'Call of Duty Black Ops 2': Manuel Noriega, Former Dictator of Panama, Sues Activision over Portrayal in Game
Manuel Noriega, former Panamanian strongman and CIA operative, is suing an American video game developer over his portrayal in one of their most well-known games. The former dictator objects to the game's portrayal of him without his consent and demands monetary compensation.
Noriega became dictator of the Central American country in 1983 and ruled until 1989, when he was deposed by a U.S. invasion during the presidency of George H.W. Bush. His links to the U.S. dated back to the 1960s when the CIA employed him as an informant, paying him until the early 1980s. He is now imprisoned in the country, serving time for human rights violations.
On July 15, Noriega, 80, filed a lawsuit in the Los Angeles County Superior Court against Activision Blizzard Inc., according to the Los Angeles Times, for using his image without permission. The game in question, "Call of Duty: Black Ops II," was released in November 2012 and made $1 billion in sales two weeks after its release.
In the lawsuit, Noriega's counsel argues that the company portrayed the former dictator as "a kidnapper, murderer and enemy of the state." Activision did this to "heighten realism in the game," which "translates into heightened sales" for the company, reports the Los Angeles Times. He seeks pecuniary compensation for lost profits and damages.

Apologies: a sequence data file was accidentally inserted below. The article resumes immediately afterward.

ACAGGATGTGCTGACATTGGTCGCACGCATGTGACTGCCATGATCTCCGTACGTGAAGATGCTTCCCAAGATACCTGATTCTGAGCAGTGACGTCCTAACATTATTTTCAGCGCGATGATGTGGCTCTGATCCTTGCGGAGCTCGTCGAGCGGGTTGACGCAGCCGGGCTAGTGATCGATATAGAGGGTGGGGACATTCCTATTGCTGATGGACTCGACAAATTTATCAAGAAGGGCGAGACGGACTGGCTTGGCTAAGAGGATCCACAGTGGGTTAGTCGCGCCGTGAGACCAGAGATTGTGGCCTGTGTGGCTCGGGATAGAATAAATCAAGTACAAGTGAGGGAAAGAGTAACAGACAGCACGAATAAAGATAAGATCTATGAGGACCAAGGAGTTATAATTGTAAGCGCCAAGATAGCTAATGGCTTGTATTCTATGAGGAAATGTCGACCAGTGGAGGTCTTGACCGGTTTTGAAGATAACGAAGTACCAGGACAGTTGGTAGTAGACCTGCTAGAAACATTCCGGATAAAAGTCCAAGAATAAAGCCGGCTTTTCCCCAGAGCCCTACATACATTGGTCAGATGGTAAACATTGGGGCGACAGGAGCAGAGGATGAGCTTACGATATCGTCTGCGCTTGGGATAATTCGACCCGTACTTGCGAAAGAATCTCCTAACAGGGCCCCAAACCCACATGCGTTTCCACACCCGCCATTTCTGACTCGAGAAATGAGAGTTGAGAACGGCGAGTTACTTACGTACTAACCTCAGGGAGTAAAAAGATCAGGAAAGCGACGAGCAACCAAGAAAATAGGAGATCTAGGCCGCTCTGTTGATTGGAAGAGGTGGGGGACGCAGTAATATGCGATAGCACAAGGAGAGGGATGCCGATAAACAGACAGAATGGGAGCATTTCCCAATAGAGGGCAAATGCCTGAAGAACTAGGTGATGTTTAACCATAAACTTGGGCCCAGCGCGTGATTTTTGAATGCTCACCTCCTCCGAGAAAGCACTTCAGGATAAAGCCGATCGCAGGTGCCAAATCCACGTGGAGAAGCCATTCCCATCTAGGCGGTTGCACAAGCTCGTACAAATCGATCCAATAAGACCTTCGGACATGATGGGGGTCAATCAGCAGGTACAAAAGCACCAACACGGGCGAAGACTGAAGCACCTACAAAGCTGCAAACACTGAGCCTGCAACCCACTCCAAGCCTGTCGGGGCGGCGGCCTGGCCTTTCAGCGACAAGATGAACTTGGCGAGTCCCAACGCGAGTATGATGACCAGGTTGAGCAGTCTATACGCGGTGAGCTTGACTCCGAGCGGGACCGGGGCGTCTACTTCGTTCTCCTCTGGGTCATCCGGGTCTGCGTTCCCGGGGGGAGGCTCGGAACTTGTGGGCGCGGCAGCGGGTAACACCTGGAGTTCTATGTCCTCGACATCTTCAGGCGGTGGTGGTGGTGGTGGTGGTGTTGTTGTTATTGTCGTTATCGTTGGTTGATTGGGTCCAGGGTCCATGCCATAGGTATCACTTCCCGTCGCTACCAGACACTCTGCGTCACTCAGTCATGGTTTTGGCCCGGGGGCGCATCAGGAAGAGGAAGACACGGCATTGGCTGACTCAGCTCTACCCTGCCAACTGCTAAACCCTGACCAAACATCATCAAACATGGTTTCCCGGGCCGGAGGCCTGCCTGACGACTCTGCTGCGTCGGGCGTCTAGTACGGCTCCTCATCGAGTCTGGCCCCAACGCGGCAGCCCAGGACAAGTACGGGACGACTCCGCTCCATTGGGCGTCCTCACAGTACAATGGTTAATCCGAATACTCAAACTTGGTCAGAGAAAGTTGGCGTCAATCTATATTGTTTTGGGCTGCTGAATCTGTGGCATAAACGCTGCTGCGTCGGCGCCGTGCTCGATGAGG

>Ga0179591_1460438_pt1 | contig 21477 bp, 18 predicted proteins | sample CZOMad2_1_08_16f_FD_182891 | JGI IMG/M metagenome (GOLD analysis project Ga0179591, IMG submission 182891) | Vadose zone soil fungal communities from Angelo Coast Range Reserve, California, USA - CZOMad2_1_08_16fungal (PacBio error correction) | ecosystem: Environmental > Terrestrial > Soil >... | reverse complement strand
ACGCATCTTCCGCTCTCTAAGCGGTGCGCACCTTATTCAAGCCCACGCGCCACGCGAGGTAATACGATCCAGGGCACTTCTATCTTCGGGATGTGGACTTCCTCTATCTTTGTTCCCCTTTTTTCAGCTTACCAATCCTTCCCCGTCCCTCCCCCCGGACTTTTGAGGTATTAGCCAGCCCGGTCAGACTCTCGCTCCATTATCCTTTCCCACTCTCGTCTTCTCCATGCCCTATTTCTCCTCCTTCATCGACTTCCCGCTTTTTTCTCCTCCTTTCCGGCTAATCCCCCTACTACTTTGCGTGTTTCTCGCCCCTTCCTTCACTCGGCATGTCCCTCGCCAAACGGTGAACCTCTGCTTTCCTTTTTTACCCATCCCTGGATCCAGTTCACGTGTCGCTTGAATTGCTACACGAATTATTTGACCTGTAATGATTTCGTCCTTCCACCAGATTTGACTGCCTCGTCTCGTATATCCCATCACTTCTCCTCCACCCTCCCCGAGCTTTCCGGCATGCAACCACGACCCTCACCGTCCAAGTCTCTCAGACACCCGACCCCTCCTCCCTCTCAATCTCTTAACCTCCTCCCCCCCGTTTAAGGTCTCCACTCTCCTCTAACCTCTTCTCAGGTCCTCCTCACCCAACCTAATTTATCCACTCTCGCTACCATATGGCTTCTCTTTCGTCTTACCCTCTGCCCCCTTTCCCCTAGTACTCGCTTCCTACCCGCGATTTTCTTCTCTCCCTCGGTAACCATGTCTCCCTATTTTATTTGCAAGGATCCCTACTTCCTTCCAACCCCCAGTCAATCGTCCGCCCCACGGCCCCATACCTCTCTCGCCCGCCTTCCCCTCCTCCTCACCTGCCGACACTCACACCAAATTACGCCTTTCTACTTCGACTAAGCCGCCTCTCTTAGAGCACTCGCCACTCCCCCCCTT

According to BBC News, Noriega's lawyers have invoked the right to publicity in this case. Cornell University Law School's Legal Information Institute states "the right of publicity prevents the unauthorized commercial use of an individual's name, likeness, or other recognizable aspects of one's persona. It gives an individual the exclusive right to license the use of their identity for commercial promotion."
However, the law is intended to apply to U.S. citizens, as explained by BBC News.
"It all focuses upon the American legal ability for an individual to be only depicted with their permission, which in practice means payment of a fee," said Jas Purewal, an interactive entertainment lawyer to BBC News.
"But Noriega isn't a US citizen or even a resident. This means that his legal claim becomes questionable, because it's unclear on what legal basis he can actually bring a case against Activision."
This is not the sole case in which right of publicity has been invoked. Some college athletes sued EA and reached settlement after the game developer used their likeness in their games.